About Refugees in Iowa

Who are refugees?

Refugees are people who have been displaced from their home countries and are unable to return due to persecution, war, or violence.  The United Nations estimates that there are nearly 30 million refugees worldwide.  For more about the classification of refugees, you can visit the UNHCR's site.

What percentage of refugees are kids?

 

Children make up a disproportionate percentage of the global refugee population.  Though they account for less than ⅓ of the total worldwide population, nearly half of all refugees are kids.  The Iowa Department of Public Health published a report in 2018 that demonstrated similar proportions: 51% of all refugees arriving in Iowa were under 18.  UNICEF also reports that one in every three children living outside of their birth countries are refugees, while this is the case for only 5% of adults.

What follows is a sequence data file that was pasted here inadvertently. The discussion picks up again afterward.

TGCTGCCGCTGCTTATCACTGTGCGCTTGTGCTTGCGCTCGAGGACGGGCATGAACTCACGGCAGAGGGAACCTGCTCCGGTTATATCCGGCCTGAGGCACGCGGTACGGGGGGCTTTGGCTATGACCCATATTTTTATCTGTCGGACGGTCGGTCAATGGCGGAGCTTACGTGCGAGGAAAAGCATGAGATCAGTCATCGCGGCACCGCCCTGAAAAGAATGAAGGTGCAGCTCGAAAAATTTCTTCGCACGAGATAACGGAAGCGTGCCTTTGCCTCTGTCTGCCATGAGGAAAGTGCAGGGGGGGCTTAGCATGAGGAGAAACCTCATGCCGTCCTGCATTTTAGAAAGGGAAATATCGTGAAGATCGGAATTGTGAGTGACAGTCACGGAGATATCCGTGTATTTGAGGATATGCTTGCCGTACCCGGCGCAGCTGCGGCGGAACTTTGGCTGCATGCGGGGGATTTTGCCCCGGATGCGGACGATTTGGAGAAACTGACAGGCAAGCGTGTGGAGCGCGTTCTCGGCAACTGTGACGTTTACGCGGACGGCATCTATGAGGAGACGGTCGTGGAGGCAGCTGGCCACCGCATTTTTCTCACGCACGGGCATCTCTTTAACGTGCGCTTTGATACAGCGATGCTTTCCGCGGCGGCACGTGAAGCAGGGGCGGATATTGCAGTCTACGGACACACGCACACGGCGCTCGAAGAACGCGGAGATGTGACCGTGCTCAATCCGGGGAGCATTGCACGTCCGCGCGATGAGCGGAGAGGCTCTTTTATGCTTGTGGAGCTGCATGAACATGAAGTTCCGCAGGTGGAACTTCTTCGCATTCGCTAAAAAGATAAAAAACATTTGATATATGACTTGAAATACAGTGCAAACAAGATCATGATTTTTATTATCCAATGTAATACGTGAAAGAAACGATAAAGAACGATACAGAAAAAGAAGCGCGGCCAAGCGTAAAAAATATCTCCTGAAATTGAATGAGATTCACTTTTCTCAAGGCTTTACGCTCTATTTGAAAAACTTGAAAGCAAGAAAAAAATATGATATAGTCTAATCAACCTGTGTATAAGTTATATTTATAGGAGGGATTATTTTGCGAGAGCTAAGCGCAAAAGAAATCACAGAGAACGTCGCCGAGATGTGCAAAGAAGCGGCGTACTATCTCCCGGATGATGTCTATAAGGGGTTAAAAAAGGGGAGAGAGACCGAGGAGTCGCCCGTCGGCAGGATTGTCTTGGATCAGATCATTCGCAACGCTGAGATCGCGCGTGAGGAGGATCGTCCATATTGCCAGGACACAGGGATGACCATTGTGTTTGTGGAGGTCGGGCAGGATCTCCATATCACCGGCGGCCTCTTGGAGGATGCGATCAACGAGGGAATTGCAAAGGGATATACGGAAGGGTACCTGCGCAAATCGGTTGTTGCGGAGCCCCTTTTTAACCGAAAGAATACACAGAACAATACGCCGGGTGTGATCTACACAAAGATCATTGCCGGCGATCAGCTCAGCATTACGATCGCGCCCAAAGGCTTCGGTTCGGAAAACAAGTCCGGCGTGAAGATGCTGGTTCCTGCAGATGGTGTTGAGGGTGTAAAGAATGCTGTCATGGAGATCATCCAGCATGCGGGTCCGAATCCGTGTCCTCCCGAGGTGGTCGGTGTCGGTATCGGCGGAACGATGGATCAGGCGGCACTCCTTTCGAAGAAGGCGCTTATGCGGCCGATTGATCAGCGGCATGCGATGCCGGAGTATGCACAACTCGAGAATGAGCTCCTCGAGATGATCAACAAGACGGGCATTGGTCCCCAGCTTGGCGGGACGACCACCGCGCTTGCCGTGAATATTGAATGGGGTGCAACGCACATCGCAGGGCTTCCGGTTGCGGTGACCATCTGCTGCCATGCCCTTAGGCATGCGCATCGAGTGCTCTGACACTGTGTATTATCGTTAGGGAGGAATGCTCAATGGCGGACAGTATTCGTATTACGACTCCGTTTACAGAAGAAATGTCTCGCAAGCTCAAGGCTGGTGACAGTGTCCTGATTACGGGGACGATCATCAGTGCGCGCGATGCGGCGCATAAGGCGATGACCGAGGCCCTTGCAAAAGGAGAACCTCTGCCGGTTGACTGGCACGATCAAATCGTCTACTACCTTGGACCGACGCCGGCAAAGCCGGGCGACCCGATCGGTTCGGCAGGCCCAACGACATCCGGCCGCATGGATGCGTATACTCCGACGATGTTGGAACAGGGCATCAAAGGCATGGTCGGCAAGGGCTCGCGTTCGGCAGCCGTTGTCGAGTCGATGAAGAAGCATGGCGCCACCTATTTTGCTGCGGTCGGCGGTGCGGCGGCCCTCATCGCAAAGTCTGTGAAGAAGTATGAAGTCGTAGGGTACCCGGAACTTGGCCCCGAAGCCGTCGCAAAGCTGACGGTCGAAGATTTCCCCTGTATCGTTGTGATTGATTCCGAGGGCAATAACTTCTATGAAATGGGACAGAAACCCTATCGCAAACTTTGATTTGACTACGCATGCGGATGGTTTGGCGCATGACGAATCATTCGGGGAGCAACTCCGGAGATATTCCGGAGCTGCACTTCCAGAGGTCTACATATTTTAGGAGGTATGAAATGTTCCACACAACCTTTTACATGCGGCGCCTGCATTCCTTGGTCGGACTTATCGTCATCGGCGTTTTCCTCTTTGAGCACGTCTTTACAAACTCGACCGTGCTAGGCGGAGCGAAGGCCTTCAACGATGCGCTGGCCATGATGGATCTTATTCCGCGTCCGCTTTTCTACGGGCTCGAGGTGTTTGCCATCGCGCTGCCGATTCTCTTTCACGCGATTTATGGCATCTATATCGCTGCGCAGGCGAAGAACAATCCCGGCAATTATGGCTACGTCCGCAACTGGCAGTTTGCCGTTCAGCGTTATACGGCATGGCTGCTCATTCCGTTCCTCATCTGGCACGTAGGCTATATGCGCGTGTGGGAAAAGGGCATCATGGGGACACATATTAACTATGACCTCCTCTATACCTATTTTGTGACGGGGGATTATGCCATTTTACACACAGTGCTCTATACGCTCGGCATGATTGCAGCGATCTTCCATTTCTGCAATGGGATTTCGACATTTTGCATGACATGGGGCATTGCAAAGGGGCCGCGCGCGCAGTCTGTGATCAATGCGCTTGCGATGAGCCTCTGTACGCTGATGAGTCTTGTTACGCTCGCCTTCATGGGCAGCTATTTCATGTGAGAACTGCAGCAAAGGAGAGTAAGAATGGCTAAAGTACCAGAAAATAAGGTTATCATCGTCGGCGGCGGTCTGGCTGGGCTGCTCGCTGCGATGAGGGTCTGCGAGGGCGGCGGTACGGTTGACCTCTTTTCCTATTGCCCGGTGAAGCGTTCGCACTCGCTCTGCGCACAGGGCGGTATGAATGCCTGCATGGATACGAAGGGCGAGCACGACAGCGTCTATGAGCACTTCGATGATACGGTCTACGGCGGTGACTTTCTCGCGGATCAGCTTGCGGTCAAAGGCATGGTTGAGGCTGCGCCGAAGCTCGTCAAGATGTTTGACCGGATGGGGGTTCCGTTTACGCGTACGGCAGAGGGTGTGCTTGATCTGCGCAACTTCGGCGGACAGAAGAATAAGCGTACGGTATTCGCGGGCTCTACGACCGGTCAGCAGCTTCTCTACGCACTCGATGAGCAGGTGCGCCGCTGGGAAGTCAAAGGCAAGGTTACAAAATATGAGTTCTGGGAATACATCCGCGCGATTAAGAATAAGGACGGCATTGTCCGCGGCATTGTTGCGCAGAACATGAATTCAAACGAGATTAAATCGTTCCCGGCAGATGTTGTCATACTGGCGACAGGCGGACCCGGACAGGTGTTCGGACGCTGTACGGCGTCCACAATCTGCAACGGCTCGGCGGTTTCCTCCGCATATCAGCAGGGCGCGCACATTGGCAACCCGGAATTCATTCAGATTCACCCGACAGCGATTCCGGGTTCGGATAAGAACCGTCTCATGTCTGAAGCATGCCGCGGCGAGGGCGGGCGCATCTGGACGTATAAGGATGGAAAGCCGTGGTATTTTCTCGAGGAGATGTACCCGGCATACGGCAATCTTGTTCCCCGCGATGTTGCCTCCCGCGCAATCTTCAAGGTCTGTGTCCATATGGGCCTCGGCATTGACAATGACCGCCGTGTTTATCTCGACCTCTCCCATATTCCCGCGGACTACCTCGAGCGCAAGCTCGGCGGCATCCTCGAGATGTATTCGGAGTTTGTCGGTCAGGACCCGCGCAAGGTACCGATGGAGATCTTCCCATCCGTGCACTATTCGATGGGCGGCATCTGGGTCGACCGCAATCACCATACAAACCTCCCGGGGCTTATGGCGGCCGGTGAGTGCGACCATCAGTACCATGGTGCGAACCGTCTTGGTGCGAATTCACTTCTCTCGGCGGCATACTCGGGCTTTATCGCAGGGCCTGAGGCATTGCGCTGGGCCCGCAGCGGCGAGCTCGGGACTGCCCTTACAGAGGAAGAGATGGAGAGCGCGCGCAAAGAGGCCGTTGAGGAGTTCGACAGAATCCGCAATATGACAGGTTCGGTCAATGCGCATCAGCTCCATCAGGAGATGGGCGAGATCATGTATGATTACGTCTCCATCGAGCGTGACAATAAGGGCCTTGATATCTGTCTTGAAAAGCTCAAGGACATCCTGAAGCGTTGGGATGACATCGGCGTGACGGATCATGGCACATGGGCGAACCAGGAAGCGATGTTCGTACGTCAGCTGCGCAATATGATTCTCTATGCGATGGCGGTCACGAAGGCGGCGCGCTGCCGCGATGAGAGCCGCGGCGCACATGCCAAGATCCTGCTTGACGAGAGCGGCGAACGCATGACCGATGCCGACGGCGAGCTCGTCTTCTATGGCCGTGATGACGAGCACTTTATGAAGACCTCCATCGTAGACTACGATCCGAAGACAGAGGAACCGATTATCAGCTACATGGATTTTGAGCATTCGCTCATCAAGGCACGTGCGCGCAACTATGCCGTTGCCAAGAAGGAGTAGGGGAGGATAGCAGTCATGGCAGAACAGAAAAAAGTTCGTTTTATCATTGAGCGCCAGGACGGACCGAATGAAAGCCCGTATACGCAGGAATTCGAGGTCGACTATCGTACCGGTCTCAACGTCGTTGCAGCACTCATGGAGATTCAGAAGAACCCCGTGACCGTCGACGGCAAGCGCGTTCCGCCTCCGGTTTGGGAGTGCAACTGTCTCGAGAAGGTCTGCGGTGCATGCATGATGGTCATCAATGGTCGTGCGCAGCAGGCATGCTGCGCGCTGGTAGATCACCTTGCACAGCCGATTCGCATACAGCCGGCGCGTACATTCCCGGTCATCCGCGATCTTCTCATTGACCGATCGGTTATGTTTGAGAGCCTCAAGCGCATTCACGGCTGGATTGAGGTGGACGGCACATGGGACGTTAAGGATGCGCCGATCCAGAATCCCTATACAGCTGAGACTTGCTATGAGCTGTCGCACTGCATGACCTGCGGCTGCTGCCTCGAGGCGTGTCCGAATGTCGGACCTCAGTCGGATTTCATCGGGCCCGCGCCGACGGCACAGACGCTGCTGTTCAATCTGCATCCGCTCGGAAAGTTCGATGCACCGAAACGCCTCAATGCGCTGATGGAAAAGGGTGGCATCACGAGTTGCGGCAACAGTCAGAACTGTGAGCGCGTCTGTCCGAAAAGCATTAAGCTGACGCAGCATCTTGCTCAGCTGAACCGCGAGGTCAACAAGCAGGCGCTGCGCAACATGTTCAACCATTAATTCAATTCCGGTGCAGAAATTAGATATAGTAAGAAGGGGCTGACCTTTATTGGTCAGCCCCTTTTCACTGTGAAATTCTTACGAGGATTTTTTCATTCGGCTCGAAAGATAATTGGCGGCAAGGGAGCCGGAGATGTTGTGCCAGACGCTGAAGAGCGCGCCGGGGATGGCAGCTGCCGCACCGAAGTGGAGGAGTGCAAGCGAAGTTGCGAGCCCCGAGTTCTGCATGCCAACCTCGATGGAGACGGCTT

What is Iowa's connection to refugees?

Beginning in the 1970s, Iowa has championed refugee resettlement.  The state's refugee population began to grow significantly following the end of the Vietnam War when the late Governor Robert D. Ray helped resettle 1,200 Tai Dam, a people native to northwestern Vietnam who were displaced by conflict to Thailand and Laos.  This landmark decision sparked future refugee resettlement initiatives like that of the Bosnian population in the late 1990s and early 2000s, and continues to this day.  Myanmar, the DRC, Bhutan, Iraq, Liberia, Eritrea, Sudan, and Somalia are some of the most represented countries in the state.  In 2018, the IDPH also reported that 583 refugees were resettled in Iowa, and over 30,000 have been since the 1970s.

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